Oil Spill Reality Check

Joanna Schroeder

Earlier today, the Global Renewable Fuels Alliance (GRFA) issued its top 10 list of offshore oils sites that they consider “at risk.” The list is an attempt to highlight the world’s choice between moving forward with the addition of more offshore oil rigs or building more sustainable biofuels plants.

“The choice is clear,” said Global Renewable Fuels Alliance spokesperson, Bliss Baker. “We can continue to put our precious resources at risk by drilling deeper and further out to sea or we can build new biofuels plants that can reduce the need for this dangerous practice. We can choose clean-ups or clean fuel.”

Worldwide ethanol production is estimated to exceed 22.6 billion gallons by the end of of 2010. This is nearly 1 million barrels per day (equal to about two days worth of oil leaching into the Gulf of Mexico) and will displace the need for more than 370 million barrels of oil. This is equivalent to replacing 100 offshore rigs that produce 10,000 barrels per day.

It is estimated that the current oil leak will be the largest oil disaster in American history and one of the worst global disasters once capped. Experts are predicting that the clean-up bill will exceed $1.43 billion not including lawsuits, fines, etc. While BP is said to have $80 billion is cash, many are anticipating that BP will go bankrupt compelling some legislators and environmental groups to call for a separate fund to use to pay out damages.

Baker continued, “This disaster in the Gulf is our wake-up call. We have enormous potential today to grow sustainable biofuels from a variety of feedstocks. According to a Department of Energy Study, the U.S. alone could produce up to 494 billion litres (130b gallons) of cellulosic ethanol.”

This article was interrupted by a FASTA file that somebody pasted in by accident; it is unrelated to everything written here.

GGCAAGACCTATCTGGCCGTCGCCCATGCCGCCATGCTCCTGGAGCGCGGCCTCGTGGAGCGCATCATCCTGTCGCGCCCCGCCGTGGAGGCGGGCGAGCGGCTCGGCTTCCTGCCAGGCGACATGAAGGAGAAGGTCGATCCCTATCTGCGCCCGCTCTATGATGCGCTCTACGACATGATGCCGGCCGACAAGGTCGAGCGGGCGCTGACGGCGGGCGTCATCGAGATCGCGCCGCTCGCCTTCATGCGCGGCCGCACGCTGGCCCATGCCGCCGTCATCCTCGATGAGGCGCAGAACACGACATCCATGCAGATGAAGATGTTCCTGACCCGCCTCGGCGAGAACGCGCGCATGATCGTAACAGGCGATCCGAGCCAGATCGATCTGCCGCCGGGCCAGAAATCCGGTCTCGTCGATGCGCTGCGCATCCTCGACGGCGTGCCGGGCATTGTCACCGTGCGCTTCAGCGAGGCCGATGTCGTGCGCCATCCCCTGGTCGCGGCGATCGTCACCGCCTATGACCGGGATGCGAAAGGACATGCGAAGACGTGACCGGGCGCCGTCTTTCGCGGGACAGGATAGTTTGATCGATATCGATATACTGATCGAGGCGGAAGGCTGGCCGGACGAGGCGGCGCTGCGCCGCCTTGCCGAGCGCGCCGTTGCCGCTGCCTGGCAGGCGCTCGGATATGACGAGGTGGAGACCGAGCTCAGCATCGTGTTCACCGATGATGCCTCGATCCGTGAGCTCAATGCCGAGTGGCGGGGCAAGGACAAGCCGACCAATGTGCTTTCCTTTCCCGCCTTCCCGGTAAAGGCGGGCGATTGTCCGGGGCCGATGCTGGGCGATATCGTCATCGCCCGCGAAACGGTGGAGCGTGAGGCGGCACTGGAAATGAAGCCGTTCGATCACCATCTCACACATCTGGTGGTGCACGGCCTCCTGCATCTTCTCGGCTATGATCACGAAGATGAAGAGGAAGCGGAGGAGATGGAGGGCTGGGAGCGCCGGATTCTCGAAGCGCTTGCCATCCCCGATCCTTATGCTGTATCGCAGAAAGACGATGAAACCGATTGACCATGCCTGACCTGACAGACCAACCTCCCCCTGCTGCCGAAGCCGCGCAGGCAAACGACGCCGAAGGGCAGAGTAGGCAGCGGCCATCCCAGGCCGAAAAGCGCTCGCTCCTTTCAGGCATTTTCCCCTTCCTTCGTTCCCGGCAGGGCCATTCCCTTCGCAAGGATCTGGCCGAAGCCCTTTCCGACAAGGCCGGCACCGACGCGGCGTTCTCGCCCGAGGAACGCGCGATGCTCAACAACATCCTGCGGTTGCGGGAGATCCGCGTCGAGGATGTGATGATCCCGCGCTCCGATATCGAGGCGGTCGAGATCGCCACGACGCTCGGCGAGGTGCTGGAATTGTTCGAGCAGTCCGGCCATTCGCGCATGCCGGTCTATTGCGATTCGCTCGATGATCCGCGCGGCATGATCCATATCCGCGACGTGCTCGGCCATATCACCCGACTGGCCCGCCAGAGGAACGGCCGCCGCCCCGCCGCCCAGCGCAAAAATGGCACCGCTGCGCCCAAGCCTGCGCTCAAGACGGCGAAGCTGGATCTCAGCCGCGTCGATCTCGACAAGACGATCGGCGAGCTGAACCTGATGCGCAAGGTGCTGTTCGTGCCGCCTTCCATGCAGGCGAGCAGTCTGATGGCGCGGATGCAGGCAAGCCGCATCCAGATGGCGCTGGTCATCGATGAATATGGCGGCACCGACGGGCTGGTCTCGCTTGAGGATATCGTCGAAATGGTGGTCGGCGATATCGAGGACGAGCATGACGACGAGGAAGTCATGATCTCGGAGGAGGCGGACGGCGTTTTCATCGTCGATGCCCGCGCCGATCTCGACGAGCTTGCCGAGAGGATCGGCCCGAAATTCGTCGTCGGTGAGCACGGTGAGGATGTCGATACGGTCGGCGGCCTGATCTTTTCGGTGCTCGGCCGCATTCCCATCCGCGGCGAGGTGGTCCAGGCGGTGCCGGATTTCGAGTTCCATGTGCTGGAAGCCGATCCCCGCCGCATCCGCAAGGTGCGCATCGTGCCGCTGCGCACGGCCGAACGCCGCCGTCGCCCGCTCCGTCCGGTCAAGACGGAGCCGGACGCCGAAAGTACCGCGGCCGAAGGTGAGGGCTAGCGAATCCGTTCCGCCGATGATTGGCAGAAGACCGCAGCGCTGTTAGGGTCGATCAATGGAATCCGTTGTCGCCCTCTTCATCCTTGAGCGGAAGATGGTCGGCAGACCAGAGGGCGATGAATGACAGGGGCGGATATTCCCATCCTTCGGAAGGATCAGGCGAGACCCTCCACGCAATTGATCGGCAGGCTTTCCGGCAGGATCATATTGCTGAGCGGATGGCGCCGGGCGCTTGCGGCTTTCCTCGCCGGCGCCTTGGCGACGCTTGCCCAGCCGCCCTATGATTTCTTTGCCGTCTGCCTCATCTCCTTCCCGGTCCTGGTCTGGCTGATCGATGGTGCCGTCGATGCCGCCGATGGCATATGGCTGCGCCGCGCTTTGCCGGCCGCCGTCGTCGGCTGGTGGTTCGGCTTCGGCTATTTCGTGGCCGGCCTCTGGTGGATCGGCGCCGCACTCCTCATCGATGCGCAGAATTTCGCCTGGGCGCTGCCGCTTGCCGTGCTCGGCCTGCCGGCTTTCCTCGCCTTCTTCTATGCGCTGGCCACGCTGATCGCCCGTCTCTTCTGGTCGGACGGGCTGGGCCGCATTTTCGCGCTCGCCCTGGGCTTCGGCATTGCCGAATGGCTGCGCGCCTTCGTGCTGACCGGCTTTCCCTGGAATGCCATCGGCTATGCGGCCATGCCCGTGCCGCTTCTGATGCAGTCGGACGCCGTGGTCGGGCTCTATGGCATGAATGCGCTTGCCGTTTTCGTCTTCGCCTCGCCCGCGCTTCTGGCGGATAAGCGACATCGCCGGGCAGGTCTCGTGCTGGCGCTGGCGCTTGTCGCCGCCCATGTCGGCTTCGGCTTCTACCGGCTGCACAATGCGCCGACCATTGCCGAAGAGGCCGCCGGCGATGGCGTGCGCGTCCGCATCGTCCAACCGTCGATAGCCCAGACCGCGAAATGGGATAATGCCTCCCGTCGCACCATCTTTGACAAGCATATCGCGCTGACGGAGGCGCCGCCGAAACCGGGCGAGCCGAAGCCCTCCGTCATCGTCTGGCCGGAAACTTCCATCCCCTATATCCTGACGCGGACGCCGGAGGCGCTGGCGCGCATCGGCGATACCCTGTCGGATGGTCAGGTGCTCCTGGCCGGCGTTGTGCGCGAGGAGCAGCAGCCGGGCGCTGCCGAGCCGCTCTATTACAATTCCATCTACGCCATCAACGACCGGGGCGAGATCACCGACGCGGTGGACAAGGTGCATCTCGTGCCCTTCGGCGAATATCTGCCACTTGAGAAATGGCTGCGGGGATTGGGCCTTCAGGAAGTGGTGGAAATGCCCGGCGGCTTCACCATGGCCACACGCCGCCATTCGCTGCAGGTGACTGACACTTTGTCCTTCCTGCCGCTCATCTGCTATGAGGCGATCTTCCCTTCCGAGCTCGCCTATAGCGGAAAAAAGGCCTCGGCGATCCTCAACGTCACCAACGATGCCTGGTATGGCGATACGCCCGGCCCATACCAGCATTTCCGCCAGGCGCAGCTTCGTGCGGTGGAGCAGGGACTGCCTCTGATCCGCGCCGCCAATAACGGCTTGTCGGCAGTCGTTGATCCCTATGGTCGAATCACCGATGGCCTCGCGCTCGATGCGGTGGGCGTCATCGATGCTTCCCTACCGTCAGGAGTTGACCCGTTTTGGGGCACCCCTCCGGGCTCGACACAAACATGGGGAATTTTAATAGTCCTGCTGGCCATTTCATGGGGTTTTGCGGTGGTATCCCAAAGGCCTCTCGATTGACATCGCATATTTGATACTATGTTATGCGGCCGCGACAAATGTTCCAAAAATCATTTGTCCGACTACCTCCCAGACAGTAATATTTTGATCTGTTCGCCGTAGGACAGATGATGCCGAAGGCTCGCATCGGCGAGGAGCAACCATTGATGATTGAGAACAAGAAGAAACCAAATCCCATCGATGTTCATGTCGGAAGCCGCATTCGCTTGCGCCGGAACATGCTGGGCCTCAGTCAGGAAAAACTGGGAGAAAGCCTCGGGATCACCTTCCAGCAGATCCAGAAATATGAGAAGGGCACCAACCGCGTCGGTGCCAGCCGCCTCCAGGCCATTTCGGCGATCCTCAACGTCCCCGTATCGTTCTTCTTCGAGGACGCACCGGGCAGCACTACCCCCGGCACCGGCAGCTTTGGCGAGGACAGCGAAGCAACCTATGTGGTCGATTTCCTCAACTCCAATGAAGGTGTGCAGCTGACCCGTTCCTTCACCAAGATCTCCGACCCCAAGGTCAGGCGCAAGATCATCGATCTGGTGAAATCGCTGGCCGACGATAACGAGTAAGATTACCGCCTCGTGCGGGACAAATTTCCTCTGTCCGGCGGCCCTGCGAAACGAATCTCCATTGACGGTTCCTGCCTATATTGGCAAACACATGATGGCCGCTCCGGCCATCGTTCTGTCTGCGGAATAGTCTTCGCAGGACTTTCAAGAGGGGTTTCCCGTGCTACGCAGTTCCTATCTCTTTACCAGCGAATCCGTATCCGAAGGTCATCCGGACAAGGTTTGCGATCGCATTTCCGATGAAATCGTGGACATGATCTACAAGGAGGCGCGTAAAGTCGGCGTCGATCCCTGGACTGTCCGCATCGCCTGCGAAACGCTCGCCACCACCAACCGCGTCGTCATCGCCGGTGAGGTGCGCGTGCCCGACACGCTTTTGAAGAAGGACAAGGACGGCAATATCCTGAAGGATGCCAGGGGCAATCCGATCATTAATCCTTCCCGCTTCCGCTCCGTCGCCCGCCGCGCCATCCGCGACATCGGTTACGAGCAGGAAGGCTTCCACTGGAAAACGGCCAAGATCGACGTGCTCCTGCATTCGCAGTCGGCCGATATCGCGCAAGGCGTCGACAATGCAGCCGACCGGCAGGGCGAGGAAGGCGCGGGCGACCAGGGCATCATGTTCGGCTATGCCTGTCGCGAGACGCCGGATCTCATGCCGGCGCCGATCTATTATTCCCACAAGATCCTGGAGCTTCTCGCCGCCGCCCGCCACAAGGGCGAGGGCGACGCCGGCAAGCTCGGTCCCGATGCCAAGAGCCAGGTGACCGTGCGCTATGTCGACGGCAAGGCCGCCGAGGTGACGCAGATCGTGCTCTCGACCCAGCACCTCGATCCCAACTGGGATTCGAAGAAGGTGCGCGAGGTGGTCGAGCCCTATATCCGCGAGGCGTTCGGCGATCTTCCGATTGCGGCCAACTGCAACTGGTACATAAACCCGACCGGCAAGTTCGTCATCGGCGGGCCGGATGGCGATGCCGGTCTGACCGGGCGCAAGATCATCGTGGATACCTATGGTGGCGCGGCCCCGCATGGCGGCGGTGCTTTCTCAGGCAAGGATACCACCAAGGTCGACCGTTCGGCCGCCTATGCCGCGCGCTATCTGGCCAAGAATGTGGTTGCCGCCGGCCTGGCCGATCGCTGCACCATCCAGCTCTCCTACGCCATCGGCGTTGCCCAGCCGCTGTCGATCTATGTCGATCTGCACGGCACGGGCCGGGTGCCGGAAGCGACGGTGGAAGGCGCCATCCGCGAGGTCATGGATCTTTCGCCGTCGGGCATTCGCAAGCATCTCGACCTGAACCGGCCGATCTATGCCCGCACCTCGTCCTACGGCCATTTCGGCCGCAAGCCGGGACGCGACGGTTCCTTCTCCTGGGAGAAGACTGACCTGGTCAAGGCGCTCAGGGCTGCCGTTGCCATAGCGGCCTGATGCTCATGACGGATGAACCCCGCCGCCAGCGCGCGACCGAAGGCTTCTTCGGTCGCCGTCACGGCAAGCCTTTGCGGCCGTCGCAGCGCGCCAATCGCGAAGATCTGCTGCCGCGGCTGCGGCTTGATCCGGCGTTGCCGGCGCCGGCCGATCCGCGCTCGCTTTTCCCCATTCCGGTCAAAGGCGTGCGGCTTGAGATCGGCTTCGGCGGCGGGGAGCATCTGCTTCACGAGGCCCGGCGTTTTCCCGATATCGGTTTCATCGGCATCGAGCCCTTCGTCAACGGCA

The GRFA’s list of offshore drilling activity or potential activity includes several sites that operate in ecologically sensitive areas that would spell disaster should there be another blow out. The list includes:

  • 1. U.S. Gulf States
  • 2. Australia – Margaret River (Australia’s South West Coast)
  • 3. U.S. Arctic National Wildlife Refuge (ANWR) – Area 1002
  • 4. Canada – Orphan Basin, Newfoundland
  • 5. Australia – Montara – Timor Sea
  • 6. North Sea – West Coast of Shetland Isles
  • 7. Nigeria – Niger Delta
  • 8. Russia – The Sea of Okhotsk
  • 9. Brazil – Santos Basin
  • 10. U.S. Alaska’s North Shore – Chukchi and Beaufort Sea

On another note, many news outlets are reporting that people are boycotting BP stations. The irony is that not only are independent gas stations owners being hurt, but many unbranded gas stations may still be selling BP gas. But where these reporters are missing the mark is that if people really want to send a message to oil companies that environmental catastrophes are not acceptable, then they should be using alternative fuels such as biodiesel or ethanol, (or even propane or natural gas or buy a hybrid or electric vehicle) and also be choosing higher blends of these fuels at the pump. Only then will BP really start to feel pain at the pump.

Biodiesel, blends, Ethanol, Ethanol News, International, Oil, Opinion